I have been reading a couple of great books recently that have reminded me of something very important:
We don’t own our children.
They are not our possessions.
We certainly have a responsibility for them and are stewards over them. While we value them as our dearest treasures, they are their own independent people that we simply have the honour of guiding over a period of time. They are “on loan to us”. We need to take this honour and priviledge very seriously, but not abuse it by treating them like our possessions.
I went out for breakfast this morning with a group of gals from my “old neighborhood”. I actually only moved a few blocks away, but had to switch schools and leave my beloved street so don’t see these gals much anymore. It was nice to catch up and hear about all the changes. One woman had split from her husband a couple years back and was sharing some divorce woes that everyone seems to have – and they are all similar.
In passing, however, she commented how she had gone to her children’s school concert, “even though it wasn’t her day”.
I have always found comments like that a little bit bizarre. When you divorce, you divorce from the adult spouse – not your children. Why does “who’s day it is” matter when it comes to the kids? I have never cared less about stuff like that. My child has something going on, I will go, regardless of where they sleep that night. But it is so easy to fall into the trap of “My days” language, because that IS the logistical side of divorce. We have done it many many a time. But I think it needs to really change.
This woman’s comment was timely as Rob just yesterday morning had a chat with the kids about exactly this.
He talked with them about the fact that regardless of “who’s day it is”, the kids always just have one Mom, one Dad, one StepMom, one StepDad. Their beds and rooms are always here for them, regardless of where they sleep. They are loved and thought about 24 hours a day, 7 days a week by both sides. The days, are not “Dad’s Days” or “Mom’s Days”, their days are “THEIR days”. They just happen to be sleeping at Mom or Dad’s house that night.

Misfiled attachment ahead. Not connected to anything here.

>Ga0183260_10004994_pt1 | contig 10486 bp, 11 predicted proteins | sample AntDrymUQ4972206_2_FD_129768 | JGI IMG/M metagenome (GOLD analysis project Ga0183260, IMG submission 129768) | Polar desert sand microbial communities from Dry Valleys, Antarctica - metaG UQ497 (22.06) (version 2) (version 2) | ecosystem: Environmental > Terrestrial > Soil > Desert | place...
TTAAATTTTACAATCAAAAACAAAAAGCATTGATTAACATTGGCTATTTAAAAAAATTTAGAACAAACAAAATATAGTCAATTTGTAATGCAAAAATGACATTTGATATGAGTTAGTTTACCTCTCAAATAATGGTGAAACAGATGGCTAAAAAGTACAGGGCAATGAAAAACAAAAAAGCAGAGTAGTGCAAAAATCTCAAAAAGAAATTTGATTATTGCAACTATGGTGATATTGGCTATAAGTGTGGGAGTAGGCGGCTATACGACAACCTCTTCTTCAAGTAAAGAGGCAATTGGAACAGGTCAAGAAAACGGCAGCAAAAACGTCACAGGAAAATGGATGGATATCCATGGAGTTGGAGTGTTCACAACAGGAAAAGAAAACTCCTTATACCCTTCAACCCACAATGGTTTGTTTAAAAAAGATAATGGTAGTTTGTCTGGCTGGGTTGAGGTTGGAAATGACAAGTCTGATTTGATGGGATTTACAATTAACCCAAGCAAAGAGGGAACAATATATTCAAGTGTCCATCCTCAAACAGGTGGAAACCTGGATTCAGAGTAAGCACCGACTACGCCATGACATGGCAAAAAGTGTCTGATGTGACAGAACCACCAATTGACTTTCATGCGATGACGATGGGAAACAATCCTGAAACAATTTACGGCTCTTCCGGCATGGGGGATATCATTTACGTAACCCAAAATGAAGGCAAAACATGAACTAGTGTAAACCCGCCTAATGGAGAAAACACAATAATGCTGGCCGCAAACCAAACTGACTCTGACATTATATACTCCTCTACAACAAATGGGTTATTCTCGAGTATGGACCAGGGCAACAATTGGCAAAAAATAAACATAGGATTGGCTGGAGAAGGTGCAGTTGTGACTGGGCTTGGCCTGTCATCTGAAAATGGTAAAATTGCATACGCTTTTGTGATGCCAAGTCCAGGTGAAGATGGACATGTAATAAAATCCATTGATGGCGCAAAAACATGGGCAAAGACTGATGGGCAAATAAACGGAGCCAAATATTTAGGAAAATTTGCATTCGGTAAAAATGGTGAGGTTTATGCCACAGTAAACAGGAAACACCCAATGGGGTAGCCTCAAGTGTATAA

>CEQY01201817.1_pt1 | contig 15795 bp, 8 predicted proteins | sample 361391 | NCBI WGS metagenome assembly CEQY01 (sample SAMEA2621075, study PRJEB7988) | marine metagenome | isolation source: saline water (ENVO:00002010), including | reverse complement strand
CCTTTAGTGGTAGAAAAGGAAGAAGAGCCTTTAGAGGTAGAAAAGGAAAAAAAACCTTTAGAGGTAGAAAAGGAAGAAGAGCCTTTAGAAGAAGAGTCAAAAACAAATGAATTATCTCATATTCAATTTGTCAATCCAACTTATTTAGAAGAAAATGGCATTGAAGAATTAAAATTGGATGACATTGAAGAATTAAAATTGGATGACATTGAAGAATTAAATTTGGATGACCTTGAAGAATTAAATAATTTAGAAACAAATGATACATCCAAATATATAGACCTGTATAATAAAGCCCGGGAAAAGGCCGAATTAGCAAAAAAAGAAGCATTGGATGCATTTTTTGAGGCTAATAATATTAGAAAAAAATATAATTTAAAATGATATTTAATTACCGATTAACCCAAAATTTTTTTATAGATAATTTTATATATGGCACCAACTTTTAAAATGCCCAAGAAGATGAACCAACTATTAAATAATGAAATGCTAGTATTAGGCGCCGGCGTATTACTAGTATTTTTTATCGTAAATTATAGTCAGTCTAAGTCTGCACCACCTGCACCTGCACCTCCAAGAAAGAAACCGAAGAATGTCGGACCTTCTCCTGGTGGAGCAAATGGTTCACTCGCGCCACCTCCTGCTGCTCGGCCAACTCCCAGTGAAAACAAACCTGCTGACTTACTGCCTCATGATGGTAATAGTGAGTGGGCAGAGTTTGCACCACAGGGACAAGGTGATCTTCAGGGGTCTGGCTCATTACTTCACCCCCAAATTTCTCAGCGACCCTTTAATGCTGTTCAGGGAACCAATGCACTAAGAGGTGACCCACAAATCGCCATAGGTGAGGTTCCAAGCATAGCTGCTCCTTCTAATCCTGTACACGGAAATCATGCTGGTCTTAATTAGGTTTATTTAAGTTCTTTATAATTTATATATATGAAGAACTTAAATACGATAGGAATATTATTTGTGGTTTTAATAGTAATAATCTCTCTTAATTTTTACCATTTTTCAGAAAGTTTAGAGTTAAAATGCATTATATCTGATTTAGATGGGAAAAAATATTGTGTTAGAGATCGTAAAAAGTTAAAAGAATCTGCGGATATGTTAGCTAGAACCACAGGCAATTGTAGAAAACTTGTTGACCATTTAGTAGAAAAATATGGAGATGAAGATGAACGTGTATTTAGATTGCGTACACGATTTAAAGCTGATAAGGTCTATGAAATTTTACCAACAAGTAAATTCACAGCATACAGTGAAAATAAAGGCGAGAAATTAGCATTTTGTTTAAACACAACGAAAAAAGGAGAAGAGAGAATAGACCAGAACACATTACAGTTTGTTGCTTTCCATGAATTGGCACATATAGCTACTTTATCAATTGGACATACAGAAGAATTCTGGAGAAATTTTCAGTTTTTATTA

The kids (moreso than the boys) have really struggled with this. Their personalities and their behaviour even change depending on “who’s day” it is. We have really encouraged them to be themselves, develop their character, make the same choices and decisions wherever they are: school, friends, Mom’s or Dad’s. Take ownership of who they are and who they are becoming. Slowly, the older ones are getting it.
But as adults, using language such as “it’s My day”, or “it’s My time” really sends a wrong message to them. It makes them sound like possessions. It makes them feel that their life is split and defined by the divorce.
I want to be more careful about the message I send in the language that I use. “My day” should only be referring to “MY actual day” and not “the days when legally the boys are assigned to me”.
The sad fact about divorce is it does become about the logistics, the division of time, and the guilt of the parents, because, essentially, that is what the law and the money tied to the law create. While the law should be protecting “the best interests of the children”, it often doesn’t and we, the adults and stewards, need to be putting the children first, above our needs and certainly above the money tied to divorce and child rearing.
We need to remember that our children did not choose divorce, and they don’t need to pay the price of divorce anymore than they already do. These special children are only on loan to us; they are not our possessions which we are entitled to have a piece of. I want to encourage them to “remember who they are” and live according to the values they are establishing wherever they sleep at night.
In the grand scheme of things, we are all just part of one big eternal family anyhow, living in different homes.